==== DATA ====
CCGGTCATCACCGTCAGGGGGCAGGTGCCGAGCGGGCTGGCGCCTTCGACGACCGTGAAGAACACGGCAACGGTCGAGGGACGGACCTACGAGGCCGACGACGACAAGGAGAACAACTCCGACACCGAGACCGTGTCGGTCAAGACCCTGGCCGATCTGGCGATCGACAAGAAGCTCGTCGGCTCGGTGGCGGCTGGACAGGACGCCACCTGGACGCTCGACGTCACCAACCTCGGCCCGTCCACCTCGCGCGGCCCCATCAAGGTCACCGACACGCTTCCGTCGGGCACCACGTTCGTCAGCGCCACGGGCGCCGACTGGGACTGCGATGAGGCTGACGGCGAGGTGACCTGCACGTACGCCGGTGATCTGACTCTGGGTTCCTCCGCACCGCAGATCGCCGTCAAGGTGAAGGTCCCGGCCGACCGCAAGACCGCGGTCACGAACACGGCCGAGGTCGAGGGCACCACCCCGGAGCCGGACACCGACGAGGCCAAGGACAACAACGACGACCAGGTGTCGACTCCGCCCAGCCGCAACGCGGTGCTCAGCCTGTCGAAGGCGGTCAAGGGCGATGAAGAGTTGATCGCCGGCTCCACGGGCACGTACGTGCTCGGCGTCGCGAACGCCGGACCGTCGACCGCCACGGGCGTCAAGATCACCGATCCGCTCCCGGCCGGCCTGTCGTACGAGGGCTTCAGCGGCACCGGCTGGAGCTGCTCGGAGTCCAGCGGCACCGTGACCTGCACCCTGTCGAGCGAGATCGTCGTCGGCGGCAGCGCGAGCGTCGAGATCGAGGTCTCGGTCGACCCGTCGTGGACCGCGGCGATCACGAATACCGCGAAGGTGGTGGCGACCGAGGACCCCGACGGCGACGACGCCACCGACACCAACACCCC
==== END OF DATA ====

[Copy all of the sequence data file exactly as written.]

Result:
CCGGTCATCACCGTCAGGGGGCAGGTGCCGAGCGGGCTGGCGCCTTCGACGACCGTGAAGAACACGGCAACGGTCGAGGGACGGACCTACGAGGCCGACGACGACAAGGAGAACAACTCCGACACCGAGACCGTGTCGGTCAAGACCCTGGCCGATCTGGCGATCGACAAGAAGCTCGTCGGCTCGGTGGCGGCTGGACAGGACGCCACCTGGACGCTCGACGTCACCAACCTCGGCCCGTCCACCTCGCGCGGCCCCATCAAGGTCACCGACACGCTTCCGTCGGGCACCACGTTCGTCAGCGCCACGGGCGCCGACTGGGACTGCGATGAGGCTGACGGCGAGGTGACCTGCACGTACGCCGGTGATCTGACTCTGGGTTCCTCCGCACCGCAGATCGCCGTCAAGGTGAAGGTCCCGGCCGACCGCAAGACCGCGGTCACGAACACGGCCGAGGTCGAGGGCACCACCCCGGAGCCGGACACCGACGAGGCCAAGGACAACAACGACGACCAGGTGTCGACTCCGCCCAGCCGCAACGCGGTGCTCAGCCTGTCGAAGGCGGTCAAGGGCGATGAAGAGTTGATCGCCGGCTCCACGGGCACGTACGTGCTCGGCGTCGCGAACGCCGGACCGTCGACCGCCACGGGCGTCAAGATCACCGATCCGCTCCCGGCCGGCCTGTCGTACGAGGGCTTCAGCGGCACCGGCTGGAGCTGCTCGGAGTCCAGCGGCACCGTGACCTGCACCCTGTCGAGCGAGATCGTCGTCGGCGGCAGCGCGAGCGTCGAGATCGAGGTCTCGGTCGACCCGTCGTGGACCGCGGCGATCACGAATACCGCGAAGGTGGTGGCGACCGAGGACCCCGACGGCGACGACGCCACCGACACCAACACCCC